4 Ways to Lead a Team that Goes the Distance

A marathon isn’t enough anymore.

Around one million people took part in marathon races in 2018, but ultramarathons (ranging from 50 km to multi-day races) are one of running’s fastest-growing fashions. Ultramarathon participation is up more than 1,000 percent over the last two decades! 

While physical endurance is paramount to success, one of ultramarathoners’ outstanding qualities is mental endurance. To travel 100 miles by foot or run around a track for a continuous 24-hours, mental resilience is essential. These races are repetitive, involve hundreds of thousands of steps being taken, and are as much of a test of a person’s ability to push through monotony as they are a test of physical strength.

Record-setting US runner Camille Herron says a key to her success is to mentally “break up the race” and to find coping strategies to do so.

Maintaining Professional Momentum Over the Long Haul

Mentally motivating your team can involve a similar approach.

The work done by your team has a significant impact. But your team members cannot serve effectively if they’re under major stress; they will break down before they go the distance. This is especially true in the holiday season – and even more so during a global pandemic.

How can leaders help people succeed over the long haul? By cultivating the concept of relaxed concern. Though it may sound like a contradiction, teams cannot thrive if they don’t take mental breaks along the way. Although people must realize their work is important, they won’t last if they can’t take their foot off the accelerator.

When you want to encourage an attitude of relaxed concern in your team, here are a few habits that can help: 

1. Have realistic expectations

Don’t expect every person on your team to work at the same energy level all the time.

Everyone is different – some people are a racehorse, others are a snail, and many people fall somewhere in the middle. Set your focus on output, not on the process, and allow people to work at a realistic pace to their professional DNA.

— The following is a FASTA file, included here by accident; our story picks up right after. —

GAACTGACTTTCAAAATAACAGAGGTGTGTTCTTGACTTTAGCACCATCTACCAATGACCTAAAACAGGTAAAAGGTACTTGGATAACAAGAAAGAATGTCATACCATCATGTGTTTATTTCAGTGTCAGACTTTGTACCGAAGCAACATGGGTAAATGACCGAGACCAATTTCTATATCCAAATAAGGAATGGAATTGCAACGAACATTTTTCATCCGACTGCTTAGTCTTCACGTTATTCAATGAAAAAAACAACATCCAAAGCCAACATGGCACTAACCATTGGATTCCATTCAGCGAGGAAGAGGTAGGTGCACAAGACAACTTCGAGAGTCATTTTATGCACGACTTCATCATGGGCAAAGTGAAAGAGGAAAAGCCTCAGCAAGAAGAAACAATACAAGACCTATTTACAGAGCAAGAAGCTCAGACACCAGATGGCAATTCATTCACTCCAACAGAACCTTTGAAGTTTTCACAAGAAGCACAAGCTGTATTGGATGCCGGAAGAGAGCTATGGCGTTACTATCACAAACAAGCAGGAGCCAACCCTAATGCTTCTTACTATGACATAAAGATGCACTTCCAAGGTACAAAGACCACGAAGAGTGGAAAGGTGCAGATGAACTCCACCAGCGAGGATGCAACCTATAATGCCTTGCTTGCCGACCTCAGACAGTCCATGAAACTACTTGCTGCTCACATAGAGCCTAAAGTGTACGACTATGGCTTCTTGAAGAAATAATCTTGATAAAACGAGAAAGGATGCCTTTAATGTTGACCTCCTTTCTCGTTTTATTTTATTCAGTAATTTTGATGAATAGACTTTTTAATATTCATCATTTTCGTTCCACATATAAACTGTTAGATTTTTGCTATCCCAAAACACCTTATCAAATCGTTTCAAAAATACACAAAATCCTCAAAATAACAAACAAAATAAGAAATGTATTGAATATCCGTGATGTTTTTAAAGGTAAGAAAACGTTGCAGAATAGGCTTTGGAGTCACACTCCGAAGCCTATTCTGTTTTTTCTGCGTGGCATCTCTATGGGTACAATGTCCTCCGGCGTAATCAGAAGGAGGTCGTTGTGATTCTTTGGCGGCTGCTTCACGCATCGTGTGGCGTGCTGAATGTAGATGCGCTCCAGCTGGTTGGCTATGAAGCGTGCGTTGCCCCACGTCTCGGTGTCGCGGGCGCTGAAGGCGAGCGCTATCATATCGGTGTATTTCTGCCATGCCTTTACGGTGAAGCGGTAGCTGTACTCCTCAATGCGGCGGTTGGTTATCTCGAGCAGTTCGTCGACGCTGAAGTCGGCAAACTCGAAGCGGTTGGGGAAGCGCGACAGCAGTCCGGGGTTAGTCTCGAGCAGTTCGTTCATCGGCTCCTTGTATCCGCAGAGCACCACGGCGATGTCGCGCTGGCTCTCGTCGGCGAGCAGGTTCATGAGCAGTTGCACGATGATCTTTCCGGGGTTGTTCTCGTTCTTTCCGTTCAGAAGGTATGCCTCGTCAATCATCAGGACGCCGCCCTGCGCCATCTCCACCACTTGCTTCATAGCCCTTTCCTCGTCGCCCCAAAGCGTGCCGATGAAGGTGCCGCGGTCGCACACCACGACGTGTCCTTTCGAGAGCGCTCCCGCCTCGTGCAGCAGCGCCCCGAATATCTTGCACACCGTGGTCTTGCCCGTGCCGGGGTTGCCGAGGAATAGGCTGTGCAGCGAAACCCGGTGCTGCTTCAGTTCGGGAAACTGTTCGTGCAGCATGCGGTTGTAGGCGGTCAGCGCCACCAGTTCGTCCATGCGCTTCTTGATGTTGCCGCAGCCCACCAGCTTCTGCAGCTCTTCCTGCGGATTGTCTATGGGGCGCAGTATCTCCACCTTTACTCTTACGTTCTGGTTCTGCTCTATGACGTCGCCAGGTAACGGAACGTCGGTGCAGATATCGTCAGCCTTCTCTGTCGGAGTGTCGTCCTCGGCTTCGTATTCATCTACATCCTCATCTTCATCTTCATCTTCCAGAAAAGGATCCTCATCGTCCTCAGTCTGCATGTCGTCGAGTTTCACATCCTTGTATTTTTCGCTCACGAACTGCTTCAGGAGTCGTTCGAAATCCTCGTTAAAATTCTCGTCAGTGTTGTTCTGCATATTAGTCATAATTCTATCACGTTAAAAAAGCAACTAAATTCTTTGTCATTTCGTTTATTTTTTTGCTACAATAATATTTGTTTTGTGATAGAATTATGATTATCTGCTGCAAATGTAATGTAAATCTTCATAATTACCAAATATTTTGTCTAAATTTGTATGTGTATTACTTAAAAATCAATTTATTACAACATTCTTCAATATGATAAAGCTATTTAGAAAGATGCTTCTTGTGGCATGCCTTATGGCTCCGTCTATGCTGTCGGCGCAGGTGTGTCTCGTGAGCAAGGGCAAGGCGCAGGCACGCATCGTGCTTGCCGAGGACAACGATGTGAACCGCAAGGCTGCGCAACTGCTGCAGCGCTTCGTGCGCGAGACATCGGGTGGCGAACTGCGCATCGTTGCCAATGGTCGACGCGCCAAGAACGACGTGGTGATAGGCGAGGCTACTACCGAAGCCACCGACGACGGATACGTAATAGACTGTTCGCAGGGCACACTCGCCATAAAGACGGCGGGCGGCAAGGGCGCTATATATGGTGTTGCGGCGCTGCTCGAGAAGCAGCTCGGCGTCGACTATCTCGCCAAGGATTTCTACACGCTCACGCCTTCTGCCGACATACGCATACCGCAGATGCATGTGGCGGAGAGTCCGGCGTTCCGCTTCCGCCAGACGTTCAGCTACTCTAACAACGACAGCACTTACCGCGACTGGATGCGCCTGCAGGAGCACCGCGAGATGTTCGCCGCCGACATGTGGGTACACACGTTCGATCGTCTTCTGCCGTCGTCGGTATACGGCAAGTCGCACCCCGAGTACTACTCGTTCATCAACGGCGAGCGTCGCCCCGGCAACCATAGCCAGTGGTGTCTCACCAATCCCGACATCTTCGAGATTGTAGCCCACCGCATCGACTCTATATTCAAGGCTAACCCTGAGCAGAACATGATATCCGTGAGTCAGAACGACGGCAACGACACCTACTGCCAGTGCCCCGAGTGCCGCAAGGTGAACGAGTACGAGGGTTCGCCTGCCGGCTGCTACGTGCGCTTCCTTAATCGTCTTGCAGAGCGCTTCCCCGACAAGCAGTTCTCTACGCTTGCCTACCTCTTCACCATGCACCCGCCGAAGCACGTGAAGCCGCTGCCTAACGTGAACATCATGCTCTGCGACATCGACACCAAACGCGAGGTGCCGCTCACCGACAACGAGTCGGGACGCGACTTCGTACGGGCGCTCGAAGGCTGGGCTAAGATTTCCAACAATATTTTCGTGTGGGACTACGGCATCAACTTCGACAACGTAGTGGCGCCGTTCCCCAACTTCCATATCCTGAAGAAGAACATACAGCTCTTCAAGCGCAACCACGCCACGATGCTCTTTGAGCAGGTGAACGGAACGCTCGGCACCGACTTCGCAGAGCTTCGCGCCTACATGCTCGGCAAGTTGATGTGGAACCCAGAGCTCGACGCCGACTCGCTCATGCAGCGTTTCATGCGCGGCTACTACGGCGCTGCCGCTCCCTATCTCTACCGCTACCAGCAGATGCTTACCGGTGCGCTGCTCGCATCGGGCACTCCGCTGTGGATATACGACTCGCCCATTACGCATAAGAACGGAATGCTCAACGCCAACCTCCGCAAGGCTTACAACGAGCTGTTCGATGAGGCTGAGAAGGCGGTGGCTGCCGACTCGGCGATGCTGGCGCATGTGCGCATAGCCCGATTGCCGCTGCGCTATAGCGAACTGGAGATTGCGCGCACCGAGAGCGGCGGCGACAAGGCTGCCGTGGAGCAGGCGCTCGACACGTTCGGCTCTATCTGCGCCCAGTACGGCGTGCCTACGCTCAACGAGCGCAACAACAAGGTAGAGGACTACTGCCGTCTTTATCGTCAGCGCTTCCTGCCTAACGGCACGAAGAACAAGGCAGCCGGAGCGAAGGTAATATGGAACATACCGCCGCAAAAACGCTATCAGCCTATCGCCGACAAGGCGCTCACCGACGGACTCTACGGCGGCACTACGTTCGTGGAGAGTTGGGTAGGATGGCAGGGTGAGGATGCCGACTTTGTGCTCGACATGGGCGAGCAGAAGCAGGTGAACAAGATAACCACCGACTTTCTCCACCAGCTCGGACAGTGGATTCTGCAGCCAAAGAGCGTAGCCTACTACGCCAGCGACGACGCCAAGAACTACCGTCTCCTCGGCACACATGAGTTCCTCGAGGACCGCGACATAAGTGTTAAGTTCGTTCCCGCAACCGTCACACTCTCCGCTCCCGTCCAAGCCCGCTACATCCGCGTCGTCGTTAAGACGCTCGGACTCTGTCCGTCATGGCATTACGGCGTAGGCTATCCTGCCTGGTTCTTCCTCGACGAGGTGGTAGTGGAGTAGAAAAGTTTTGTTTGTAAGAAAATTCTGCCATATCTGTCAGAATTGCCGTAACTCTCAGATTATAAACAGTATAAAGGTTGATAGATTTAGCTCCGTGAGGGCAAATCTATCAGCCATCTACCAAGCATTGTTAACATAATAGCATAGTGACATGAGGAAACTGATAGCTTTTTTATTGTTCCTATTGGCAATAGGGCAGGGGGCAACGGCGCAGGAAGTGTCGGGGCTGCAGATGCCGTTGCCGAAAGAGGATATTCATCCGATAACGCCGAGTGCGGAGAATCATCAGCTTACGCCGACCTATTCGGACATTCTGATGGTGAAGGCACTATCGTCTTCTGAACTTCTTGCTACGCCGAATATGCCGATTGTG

2. Be aware of external drains on energy and compensate for them

When someone on your team experiences illness or personal crisis, realize it will drain their energy, and then compensate for it.

Reportedly, 80% of workers drag themselves into work during illness, and an alarming 37% of people say they do not get sufficient sleep. Physical struggles and personal stress increase errors and fuel conflicts at work. Do everything you can to encourage personal well-being in your team, and allow margin when people are struggling. By prioritizing people above results, your team will be better off in the long run.

3. Work smarter, not harder

If the ax is dull, a difficult chore becomes impossible.

To make the best use of energy, work smarter, not harder. You may have people on your team who are working harder than anyone else, but their productivity is low because they aren’t working smart. Encourage and support your staff as they look for ways to make their work easier. This not only increases productivity, but it frees people from frustration and weariness.

4. Make work fun 

The most successful people in life are those who get paid for doing what they like to do.

And that’s true for businesses as well. Close work friendships boost employee satisfaction by 50%, and companies with happy employees outperform the competition by 20%. Whether you host quarterly “feast days” or post a wacky wall of fame, investing in relationships is always worth the effort.

For your team to maximize potential, they need to stick around. Cultivate relaxed concern to build teams that go the distance!

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